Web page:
In 1912, the Japanese government gave the United States thousands of cherry trees to grace the Tidal Basin in our nation's capital. While the white-flowering yoshino cherry trees receive most of the attention, Japanese flowering cherries (Prunus serrulata) were also donated and planted. Always prone to disease, this species can grow in the colder winter parts of Louisiana, but don't expect the trees to live for very long. Among the cultivars of Japanese flowering cherry are Kwanzan and Mt. Fuji.
Louisiana winters are cool but mild. For a Japanese flowering cherry to bloom well, ample winter cold is needed to ensure flower buds develop and open in spring. The best parts of Louisiana for growing any cultivar of Japanese flowering cherry are the parishes located in U.S. Department of Agriculture planting hardiness zone 8, where winter low temperatures dip down to 10 to 20 degrees Fahrenheit. The colder the winter, the better. Zone 8 occurs roughly north of Interstate 10.
While the Bayou State winters are mild, the summers are long, hot and humid. Growing conditions for a Japanese flowering cherry aren't ideal, especially if the soil isn't evenly moist and cool, especially if shaded by a layer of organic mulch. Within Louisiana, perhaps the best climate for these ornamental trees is north of Interstate 20, where the elevation is higher and summers just a bit cooler. This area of Louisiana is in Sunset Climate Zone 33, which is the southernmost climate recommended for this tree in "Sunset National Garden Book."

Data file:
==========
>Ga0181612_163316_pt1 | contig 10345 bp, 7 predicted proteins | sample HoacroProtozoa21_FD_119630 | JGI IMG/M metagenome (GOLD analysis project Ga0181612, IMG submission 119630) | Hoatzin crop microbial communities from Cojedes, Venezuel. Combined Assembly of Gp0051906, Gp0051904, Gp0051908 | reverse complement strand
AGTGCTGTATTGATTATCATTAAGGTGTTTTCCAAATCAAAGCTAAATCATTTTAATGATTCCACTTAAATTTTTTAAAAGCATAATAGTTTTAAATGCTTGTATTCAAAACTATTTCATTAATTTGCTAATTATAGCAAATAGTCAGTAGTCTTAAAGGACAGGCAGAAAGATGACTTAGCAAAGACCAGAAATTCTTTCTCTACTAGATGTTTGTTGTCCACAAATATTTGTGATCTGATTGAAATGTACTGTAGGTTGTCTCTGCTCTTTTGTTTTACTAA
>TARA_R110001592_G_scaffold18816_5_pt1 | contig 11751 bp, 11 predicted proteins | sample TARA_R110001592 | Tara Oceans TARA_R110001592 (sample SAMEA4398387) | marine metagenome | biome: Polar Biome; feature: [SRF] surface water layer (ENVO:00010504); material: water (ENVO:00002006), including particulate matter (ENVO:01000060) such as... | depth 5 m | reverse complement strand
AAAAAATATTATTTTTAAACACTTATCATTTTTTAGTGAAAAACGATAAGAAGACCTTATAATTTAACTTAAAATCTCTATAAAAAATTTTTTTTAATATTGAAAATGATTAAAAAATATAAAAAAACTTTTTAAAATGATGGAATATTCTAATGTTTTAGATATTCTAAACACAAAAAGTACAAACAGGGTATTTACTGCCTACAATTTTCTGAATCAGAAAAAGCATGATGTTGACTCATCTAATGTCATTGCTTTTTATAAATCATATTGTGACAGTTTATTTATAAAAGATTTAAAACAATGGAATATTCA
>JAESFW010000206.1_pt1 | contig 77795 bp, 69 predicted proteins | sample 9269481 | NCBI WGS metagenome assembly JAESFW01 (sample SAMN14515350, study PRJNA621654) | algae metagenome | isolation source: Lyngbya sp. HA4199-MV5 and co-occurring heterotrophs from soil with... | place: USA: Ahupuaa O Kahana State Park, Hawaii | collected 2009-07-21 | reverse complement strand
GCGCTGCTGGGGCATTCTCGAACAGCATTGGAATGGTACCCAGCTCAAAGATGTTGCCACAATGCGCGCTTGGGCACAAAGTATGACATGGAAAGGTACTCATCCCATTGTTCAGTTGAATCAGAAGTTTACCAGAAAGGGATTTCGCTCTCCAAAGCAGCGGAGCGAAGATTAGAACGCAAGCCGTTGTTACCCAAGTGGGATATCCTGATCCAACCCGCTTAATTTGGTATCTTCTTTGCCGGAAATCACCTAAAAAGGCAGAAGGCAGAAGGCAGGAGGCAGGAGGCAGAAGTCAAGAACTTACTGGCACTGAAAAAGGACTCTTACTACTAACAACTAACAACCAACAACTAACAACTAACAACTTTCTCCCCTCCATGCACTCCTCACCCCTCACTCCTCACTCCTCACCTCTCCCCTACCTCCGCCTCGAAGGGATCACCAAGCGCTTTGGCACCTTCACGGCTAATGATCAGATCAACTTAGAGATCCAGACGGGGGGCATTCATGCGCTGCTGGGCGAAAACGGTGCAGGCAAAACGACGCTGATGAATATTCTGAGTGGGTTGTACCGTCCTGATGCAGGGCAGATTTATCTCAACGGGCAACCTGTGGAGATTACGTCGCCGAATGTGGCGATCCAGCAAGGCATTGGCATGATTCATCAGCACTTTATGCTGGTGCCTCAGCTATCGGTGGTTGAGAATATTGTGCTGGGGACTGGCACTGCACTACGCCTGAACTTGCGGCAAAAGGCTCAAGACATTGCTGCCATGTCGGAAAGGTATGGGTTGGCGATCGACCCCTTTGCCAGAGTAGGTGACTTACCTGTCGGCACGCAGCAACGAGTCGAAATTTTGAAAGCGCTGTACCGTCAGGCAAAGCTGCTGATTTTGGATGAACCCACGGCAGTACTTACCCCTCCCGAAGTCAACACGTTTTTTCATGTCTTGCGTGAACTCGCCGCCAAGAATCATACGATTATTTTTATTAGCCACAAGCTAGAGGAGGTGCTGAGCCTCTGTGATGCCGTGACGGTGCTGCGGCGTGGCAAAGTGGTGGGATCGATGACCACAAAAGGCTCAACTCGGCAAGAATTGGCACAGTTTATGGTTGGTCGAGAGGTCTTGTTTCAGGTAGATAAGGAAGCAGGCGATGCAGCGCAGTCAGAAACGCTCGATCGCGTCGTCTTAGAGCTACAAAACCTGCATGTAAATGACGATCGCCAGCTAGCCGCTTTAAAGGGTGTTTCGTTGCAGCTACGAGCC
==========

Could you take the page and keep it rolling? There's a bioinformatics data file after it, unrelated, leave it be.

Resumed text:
While no specific mention of growing Japanese flowering cherry in Louisiana is found through the Ag Center of Louisiana State University Cooperative Extension, other southern states do recommend it. Nearby Mississippi State University Extension does list the cultivar Kwanzan as a worthwhile tree, and even the University of Florida Extension comments Japanese flowering cherry as a recommended spring flowering tree in the Panhandle. However, do not expect this tree to live more than 10 years in the Deep South. Heat, drought, and numerous pests and diseases afflict the Japanese flowering cherry, all leading to an early demise.
In Louisiana, plant a Japanese flowering cherry in a loose, crumbly textured fertile soil. Avoid soils that are naturally hard, compacted, soggy or dry. An enriched garden bed with lots of organic matter will improve soil texture and fertility. Ample sunlight exposure encourages the best spring flowering display. Site the tree where it receives 6 to 8 hours of sun, primarily from sunrise to early afternoon. Light shade in the afternoon, especially in summer, reduces water stress and leaf scalding. Irrigate during droughts.